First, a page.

Discord is a text and voice communication platform marketed towards gamers. One main feature of their text platform is the ability to upload up to 8MB (50MB for paying users) files and embed them in messages. Each file has a publicly accessible permalink which allows sharing it outside of Discord. One common criticism that seems to be floating around is that Discord doesn’t delete your files if you delete the messages they are attached to. The proof for this is that if you delete a message containing a file and immediately try to access the permalink to it, the file still shows up, with the conclusion being Discord didn’t delete it as requested. I decided to test this to ultimately figure out what actually happens.
When you copy the permalink to a file in the Discord application, it is served from the domain
cdn.discordapp.com. Like the rest of Discord’s infrastructure, requests to this domain are proxied through Cloudflare‘s platform. Cloudflare acts as Discord’s Content Delivery Network which they take heavy advantage of to greatly decrease the amount of data they have to serve. Cloudflare’s CDN saves them at least a whopping 2 petabytes of data every month.
Discord’s excuse for files continuing to get served after they have been deleted is due to an aggressive caching policy. This makes a lot of sense as Cloudflare allows you to customize how long they cache your service’s content, so Discord could have this set to a high value like a week.
While we could just leave it at that, I felt it was still worth testing just to make sure an aggressive caching policy is actually what is causing files to get continually served. Additionally, since files have to be uploaded with a message, this test could also indicate whether or not Discord properly deletes messages.
To start off, I created a brand new server in the Discord application and created three text channels to test three different events where files could get deleted.
I then saved the permalink to each of the images:
I requested all three images, and the images all downloaded as expected.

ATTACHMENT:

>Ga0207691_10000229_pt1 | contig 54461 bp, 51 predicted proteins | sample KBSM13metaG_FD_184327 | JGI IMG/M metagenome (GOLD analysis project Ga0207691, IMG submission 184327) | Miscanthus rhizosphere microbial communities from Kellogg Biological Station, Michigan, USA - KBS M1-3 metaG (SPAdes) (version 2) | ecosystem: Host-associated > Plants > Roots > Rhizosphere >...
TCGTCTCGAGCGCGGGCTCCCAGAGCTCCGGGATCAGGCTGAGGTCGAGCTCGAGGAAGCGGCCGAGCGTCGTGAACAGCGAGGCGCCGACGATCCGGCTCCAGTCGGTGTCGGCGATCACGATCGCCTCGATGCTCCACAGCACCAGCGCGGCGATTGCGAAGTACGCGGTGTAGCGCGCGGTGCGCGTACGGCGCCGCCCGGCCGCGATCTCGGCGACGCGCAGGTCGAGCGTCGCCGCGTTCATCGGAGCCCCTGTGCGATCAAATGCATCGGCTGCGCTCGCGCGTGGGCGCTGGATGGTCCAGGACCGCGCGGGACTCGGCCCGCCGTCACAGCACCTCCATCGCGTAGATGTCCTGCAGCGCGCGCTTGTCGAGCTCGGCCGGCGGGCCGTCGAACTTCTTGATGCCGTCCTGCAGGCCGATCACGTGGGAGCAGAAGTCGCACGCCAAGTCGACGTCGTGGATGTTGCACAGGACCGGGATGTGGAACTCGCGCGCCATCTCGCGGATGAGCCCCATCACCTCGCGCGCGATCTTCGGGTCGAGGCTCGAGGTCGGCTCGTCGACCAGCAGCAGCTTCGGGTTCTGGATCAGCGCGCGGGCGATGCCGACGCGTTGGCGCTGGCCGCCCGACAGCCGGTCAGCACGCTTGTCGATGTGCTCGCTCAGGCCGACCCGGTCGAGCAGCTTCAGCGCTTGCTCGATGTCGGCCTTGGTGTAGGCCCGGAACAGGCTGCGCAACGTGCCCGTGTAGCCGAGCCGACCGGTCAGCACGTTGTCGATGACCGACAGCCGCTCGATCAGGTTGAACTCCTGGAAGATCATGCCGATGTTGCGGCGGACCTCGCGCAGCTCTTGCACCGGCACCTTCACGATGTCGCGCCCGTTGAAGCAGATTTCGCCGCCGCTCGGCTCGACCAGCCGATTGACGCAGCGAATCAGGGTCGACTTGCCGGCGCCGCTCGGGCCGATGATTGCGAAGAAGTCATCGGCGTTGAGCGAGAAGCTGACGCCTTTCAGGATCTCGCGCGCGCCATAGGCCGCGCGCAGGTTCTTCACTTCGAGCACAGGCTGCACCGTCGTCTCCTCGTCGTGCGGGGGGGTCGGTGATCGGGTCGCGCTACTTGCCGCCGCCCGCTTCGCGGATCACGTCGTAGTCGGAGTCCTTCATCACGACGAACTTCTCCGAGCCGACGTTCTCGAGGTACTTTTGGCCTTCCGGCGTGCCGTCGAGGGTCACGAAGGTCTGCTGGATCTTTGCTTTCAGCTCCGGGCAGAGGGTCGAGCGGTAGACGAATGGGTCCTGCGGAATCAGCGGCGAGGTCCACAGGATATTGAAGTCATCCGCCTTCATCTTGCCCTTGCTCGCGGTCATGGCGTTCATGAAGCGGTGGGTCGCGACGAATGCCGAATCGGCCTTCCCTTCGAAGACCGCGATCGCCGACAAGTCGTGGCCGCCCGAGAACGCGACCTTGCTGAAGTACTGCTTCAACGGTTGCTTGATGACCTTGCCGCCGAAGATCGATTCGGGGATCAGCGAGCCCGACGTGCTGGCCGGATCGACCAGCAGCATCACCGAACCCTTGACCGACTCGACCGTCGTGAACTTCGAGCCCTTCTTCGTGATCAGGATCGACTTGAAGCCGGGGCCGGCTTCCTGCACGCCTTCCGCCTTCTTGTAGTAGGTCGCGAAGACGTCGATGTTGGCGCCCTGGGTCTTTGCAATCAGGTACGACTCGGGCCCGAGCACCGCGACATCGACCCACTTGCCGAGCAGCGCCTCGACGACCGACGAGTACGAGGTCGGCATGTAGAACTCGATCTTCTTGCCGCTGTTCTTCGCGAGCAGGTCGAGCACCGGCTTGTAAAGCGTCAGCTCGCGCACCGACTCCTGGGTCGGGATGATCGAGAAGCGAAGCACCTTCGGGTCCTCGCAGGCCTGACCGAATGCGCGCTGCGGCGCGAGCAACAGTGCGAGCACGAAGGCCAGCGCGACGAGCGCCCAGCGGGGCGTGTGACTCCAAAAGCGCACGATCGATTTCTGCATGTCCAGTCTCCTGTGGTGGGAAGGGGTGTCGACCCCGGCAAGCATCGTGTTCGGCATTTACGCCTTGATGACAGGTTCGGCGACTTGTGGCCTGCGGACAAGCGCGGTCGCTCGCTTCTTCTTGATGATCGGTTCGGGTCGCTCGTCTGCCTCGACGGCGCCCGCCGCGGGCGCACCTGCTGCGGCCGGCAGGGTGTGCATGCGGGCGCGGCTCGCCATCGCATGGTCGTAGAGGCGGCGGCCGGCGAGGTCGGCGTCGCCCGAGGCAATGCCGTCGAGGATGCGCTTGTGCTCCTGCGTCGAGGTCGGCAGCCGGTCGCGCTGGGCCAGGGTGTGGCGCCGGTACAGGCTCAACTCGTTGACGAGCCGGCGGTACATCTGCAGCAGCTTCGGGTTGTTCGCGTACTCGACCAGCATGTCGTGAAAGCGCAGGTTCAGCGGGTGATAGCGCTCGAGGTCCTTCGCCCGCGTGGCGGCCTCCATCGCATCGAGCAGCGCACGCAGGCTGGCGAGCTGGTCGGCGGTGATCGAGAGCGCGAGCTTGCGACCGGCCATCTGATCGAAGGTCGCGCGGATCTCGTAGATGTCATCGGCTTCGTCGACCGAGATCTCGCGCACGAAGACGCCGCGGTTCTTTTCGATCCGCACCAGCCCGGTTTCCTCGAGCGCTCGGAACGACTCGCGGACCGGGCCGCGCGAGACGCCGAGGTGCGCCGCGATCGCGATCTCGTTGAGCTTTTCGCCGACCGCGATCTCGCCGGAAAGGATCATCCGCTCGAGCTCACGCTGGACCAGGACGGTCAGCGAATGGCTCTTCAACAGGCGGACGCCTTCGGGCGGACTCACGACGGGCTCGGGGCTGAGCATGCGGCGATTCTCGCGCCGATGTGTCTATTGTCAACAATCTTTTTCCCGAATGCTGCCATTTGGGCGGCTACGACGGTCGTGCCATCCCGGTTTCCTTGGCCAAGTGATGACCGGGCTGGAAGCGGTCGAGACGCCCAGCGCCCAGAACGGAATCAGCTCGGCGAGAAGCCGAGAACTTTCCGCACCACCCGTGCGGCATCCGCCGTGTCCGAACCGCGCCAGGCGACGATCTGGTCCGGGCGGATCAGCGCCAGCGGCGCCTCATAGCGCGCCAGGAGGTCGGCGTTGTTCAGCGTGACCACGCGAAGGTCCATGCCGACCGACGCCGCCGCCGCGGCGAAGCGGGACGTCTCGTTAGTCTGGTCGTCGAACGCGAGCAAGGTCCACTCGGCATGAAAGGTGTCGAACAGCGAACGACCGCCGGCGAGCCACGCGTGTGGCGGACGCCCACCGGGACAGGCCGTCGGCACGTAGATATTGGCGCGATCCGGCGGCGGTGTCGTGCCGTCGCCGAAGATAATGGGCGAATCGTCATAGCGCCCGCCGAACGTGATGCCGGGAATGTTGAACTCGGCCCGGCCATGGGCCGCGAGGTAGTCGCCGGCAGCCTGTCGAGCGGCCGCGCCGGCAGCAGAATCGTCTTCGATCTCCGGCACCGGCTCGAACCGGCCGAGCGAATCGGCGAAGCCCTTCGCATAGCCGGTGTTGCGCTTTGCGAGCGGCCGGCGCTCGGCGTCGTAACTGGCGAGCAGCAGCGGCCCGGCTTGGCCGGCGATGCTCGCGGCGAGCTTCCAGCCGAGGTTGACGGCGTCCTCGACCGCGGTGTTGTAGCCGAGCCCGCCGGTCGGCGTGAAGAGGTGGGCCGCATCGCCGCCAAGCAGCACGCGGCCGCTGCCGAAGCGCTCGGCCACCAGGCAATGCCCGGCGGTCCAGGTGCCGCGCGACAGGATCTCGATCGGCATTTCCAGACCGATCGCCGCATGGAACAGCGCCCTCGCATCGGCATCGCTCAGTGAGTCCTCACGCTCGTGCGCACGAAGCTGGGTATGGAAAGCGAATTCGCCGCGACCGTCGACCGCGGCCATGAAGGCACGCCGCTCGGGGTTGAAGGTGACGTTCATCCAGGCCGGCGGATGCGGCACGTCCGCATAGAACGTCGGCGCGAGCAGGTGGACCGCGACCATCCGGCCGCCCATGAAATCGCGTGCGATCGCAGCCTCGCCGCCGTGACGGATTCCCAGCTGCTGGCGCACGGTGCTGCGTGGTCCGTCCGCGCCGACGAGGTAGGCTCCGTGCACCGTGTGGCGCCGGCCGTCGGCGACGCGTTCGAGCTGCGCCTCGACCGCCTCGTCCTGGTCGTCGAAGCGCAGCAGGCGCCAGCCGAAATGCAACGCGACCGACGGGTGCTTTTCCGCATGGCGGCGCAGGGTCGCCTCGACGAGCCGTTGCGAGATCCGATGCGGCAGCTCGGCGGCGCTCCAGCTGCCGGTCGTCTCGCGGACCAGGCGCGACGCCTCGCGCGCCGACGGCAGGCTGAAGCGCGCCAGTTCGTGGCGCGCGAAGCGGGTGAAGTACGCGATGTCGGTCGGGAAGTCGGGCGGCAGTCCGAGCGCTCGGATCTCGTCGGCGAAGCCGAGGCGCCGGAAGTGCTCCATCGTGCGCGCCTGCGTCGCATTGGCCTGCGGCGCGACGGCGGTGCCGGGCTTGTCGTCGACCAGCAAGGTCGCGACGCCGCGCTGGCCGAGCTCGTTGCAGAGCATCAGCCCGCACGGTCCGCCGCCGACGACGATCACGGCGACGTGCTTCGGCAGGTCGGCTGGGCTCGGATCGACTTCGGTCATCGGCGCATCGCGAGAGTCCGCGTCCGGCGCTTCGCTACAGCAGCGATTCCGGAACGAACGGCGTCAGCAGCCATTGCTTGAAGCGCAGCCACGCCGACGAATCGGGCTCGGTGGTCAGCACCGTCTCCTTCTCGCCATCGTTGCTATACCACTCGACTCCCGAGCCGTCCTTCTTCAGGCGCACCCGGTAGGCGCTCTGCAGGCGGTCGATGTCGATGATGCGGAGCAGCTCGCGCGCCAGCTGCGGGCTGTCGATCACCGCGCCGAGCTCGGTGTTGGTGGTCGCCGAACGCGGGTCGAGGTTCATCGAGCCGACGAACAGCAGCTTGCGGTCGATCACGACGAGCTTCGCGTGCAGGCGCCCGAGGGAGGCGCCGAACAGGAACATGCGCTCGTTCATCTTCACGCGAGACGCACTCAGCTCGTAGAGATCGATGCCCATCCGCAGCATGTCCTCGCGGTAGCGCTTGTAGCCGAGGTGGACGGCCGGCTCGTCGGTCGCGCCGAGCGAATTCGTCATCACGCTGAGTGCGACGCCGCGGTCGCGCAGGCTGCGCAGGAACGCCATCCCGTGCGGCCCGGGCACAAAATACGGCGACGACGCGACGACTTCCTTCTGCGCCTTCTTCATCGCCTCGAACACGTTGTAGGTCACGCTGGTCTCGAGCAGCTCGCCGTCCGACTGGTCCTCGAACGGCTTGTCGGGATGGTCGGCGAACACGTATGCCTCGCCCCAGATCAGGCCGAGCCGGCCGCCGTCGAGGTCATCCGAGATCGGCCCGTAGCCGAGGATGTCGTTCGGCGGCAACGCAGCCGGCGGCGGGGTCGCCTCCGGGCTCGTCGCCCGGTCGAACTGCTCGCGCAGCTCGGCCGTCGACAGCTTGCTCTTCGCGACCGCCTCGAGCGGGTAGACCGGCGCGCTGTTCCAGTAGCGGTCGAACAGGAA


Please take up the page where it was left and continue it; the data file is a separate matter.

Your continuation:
I then got to the actual test where I deleted the images in three different ways. For the message in the
delete-message channel, I deleted the message normally.
Next, for the
delete-channel channel, I deleted the entire channel without touching the message inside it.
And for the final channel,
delete-server, I deleted the entire server without touching the channel or the message inside it.
I then requested the images again and they still downloaded normally.
The difference here is that this is actually Cloudflare serving a cached copy of the file. We can see in the headers that Cloudflare tells us whether or not our request hit their cache.
While I could have just waited a while until one of those links expired in Cloudflare’s cache, I took a different approach. When Cloudflare caches content, it only does so at the datacenter it was requested from. Since I was the only one to have ever accessed the files, they should only be cached at the datacenter closest to me. I took advantage of this mechanic to see what the actual current state of the images were on Discord by requesting the same images from different regions.
The simplest way to do this is provide the links to a friend in a different region and ask what the links return. I ended up asking two different friends and they both said that these were the states of the images:
delete-messageChannel Image – Returns a 403 forbidden error.
delete-channelChannel – Loads normally!
delete-serverChannel – Loads normally!
This is a bit concerning as I expected all three to return some type of error. I ended up waiting just to see how long it would take for myself to get the same results, and sure enough within a week the
delete-message channel image started returning the same 403 forbidden error. This means Discord probably has Cloudflare caching their service’s content for about a week.
The next mystery with this ends up being why this is a 403 forbidden error instead of 404 not found error. As it turns out, if you feed it any link, it returns the exact same error.
In conclusion, I think we can assume that Discord properly deletes files and messages when the user explicitly requests each of them are deleted. As for files and messages in deleted channels and servers, those may potentially stick around indefinitely. It’s been a week since the test to when this blog post was published and the images are still publicly accessible.
If anything changes, I will update this blog post, but until then it’s probably best for those who want to delete their files and messages to do so one message at a time instead of deleting entire channels or guilds.